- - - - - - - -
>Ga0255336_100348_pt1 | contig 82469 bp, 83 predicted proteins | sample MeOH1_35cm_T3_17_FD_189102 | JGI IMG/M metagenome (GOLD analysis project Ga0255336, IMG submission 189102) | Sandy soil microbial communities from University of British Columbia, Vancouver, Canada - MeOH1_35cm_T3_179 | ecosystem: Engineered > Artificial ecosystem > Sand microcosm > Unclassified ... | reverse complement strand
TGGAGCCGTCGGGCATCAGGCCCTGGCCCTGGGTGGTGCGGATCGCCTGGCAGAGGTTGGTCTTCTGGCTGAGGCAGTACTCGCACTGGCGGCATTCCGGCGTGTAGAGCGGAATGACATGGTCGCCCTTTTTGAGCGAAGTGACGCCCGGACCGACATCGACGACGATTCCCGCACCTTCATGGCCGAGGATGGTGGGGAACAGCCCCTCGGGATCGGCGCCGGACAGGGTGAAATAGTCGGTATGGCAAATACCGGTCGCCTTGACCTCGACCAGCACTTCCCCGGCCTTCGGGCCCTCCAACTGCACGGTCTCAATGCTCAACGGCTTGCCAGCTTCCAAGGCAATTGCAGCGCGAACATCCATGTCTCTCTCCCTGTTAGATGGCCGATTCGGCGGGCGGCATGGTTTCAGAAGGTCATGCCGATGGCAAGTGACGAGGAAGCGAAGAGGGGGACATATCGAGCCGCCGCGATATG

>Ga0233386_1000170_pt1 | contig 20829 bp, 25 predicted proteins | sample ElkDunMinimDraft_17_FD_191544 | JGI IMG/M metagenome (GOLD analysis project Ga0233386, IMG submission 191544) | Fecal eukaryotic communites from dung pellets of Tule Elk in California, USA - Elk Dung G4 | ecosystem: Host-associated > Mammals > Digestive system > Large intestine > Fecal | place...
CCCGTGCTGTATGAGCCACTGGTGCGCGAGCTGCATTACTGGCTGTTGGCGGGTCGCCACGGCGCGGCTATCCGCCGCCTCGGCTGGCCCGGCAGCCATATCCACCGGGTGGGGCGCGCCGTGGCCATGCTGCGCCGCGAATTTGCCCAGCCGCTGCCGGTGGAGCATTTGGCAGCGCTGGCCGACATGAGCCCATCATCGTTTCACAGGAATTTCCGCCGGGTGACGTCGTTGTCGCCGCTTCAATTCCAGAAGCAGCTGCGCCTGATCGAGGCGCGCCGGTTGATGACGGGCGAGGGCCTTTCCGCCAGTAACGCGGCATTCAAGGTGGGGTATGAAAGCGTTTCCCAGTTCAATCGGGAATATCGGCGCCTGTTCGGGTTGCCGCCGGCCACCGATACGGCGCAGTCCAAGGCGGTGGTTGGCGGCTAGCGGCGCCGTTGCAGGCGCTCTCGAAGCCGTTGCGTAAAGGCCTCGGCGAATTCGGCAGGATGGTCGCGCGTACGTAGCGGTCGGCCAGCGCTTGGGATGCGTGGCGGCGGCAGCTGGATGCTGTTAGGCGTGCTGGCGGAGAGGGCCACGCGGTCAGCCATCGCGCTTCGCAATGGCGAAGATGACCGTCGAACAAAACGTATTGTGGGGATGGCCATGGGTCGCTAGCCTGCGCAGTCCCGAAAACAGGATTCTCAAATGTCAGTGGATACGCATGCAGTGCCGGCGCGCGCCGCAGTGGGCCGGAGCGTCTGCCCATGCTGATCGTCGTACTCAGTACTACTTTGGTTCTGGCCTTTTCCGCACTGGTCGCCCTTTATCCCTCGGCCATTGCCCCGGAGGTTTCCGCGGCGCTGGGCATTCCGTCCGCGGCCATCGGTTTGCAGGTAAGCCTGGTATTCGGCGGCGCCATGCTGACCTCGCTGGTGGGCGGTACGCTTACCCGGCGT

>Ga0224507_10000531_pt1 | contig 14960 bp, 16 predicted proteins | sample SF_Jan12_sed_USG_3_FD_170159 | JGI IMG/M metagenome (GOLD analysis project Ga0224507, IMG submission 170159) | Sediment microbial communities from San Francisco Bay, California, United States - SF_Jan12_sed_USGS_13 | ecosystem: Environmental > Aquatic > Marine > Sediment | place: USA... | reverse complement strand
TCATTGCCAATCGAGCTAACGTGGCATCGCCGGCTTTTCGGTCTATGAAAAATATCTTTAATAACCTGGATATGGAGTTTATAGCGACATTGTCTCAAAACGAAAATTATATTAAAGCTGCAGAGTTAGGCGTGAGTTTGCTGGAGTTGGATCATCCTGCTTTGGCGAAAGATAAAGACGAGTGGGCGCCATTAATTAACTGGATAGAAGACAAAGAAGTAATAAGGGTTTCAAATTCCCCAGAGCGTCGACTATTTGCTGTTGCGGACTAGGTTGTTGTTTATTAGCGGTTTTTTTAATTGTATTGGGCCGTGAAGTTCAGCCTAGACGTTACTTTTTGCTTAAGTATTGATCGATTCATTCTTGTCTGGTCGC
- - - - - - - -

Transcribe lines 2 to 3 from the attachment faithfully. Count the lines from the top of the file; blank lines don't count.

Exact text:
TGGAGCCGTCGGGCATCAGGCCCTGGCCCTGGGTGGTGCGGATCGCCTGGCAGAGGTTGGTCTTCTGGCTGAGGCAGTACTCGCACTGGCGGCATTCCGGCGTGTAGAGCGGAATGACATGGTCGCCCTTTTTGAGCGAAGTGACGCCCGGACCGACATCGACGACGATTCCCGCACCTTCATGGCCGAGGATGGTGGGGAACAGCCCCTCGGGATCGGCGCCGGACAGGGTGAAATAGTCGGTATGGCAAATACCGGTCGCCTTGACCTCGACCAGCACTTCCCCGGCCTTCGGGCCCTCCAACTGCACGGTCTCAATGCTCAACGGCTTGCCAGCTTCCAAGGCAATTGCAGCGCGAACATCCATGTCTCTCTCCCTGTTAGATGGCCGATTCGGCGGGCGGCATGGTTTCAGAAGGTCATGCCGATGGCAAGTGACGAGGAAGCGAAGAGGGGGACATATCGAGCCGCCGCGATATG

>Ga0233386_1000170_pt1 | contig 20829 bp, 25 predicted proteins | sample ElkDunMinimDraft_17_FD_191544 | JGI IMG/M metagenome (GOLD analysis project Ga0233386, IMG submission 191544) | Fecal eukaryotic communites from dung pellets of Tule Elk in California, USA - Elk Dung G4 | ecosystem: Host-associated > Mammals > Digestive system > Large intestine > Fecal | place...